The cabinet system deployment consists of the server where uniform inventory data is managed (either residing in the cloud or locally) and the cabinets, which typically are arranged into groups. The cabinet groups are comprised of dispenser and collector units and are controlled and monitored by dedicated terminal units which workers use to interface with the system.
The cabinet itself has a built-in UHF RFID reader, with an antenna installed on each shelf. It includes multiple connectivity options to a server, including WLAN, LAN, or cellular networks. To maintain a reliable communication channel, the cabinet system is designed to manage multiple network connections in parallel, says Lendvai, in case of incidents such as network outages.
By the time uniforms are stocked in the cabinets, each has a washable UHF RFID tag sewn in. Each tag is encoded with a unique ID that links to data describing the item in the backend software. The reader and antennas built into the cabinet read the tag ID of each item, and this data is updated in the inventory software.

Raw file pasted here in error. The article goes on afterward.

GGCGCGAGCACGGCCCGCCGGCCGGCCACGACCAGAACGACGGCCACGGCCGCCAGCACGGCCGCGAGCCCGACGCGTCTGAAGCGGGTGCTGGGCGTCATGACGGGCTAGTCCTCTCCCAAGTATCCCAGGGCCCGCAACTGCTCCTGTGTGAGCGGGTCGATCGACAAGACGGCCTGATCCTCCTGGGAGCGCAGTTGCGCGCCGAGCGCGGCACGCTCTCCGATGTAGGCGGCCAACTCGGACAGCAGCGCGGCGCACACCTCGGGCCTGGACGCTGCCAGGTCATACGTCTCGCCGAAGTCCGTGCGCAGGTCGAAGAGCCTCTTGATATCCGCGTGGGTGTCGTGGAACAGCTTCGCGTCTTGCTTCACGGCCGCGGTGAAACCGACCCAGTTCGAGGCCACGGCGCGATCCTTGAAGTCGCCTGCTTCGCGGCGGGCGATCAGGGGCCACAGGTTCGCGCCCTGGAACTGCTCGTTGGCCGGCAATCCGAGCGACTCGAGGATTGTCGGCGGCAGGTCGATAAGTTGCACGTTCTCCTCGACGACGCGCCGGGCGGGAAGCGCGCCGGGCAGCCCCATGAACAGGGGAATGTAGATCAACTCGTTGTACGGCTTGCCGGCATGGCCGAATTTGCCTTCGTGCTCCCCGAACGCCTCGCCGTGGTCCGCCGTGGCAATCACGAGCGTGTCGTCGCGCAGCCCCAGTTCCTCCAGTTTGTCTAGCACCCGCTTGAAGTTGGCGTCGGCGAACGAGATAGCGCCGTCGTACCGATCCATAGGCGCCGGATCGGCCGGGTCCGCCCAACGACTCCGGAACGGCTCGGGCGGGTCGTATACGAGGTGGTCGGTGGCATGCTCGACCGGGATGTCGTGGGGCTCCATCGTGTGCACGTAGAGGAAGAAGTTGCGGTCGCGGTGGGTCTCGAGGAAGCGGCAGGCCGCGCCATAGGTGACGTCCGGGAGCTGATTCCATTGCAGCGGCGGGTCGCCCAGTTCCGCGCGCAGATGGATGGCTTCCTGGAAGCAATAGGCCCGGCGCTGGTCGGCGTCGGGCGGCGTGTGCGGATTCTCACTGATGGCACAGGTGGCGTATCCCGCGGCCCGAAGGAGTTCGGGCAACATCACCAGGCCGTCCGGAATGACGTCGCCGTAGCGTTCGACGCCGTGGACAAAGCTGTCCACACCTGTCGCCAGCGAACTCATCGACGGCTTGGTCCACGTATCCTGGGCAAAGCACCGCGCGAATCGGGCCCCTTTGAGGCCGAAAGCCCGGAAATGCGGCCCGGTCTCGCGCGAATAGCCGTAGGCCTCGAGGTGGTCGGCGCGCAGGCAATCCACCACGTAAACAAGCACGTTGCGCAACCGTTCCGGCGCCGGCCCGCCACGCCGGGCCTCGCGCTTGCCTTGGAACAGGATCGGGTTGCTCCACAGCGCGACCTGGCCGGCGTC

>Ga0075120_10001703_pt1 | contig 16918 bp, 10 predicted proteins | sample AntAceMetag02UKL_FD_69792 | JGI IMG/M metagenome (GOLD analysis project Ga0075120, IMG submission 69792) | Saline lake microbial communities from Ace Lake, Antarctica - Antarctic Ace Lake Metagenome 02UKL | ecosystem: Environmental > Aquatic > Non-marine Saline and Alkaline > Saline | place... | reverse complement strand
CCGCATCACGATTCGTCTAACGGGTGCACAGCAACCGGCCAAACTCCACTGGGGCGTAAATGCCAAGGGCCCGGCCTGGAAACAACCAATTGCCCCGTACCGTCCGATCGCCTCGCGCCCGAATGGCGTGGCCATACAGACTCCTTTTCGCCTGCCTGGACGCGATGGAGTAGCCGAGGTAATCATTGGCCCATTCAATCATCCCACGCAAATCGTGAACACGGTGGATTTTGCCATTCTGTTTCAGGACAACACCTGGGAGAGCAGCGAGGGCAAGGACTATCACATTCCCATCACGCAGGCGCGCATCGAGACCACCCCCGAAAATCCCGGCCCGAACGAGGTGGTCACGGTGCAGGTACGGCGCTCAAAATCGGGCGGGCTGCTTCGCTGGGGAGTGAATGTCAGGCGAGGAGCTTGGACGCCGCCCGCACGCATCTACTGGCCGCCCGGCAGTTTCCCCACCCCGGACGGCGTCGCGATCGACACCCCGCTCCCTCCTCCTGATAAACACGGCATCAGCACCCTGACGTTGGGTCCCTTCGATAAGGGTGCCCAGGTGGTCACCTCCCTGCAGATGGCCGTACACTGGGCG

To access a uniform, an individual uses a touchscreen terminal on the front of the cabinet to gain authentication, either by entering a pin code or presenting an access card. They then view the uniform choices and select the items and sizes they need. Based on the selected uniforms and the actual inventory, the appropriate door of the dispenser units unlocks, and the user takes the items they have requested.
After they close the door, the dispenser checks the remaining inventory by reading all RFID tags still in the cabinet. Any tag ID that is no longer being read is updated as having been dispensed to the individual who last used the cabinet.
When users are finished with their uniform, they return the items to the collector unit built into the system. They simply deposit the clothing into the bin, and the built-in motion sensors record this action and trigger an RFID tag read to identify what has been returned.
When the cabinet needs to be replenished, operators can see inventory data in the software and identify what is needed before going to the cabinet to restock. They then use the same process of authenticating themselves at the cabinet door, at which time the latches are released, and they can put clean items inside. When they close the door, the cabinet reader again identifies what is inside and updates the inventory.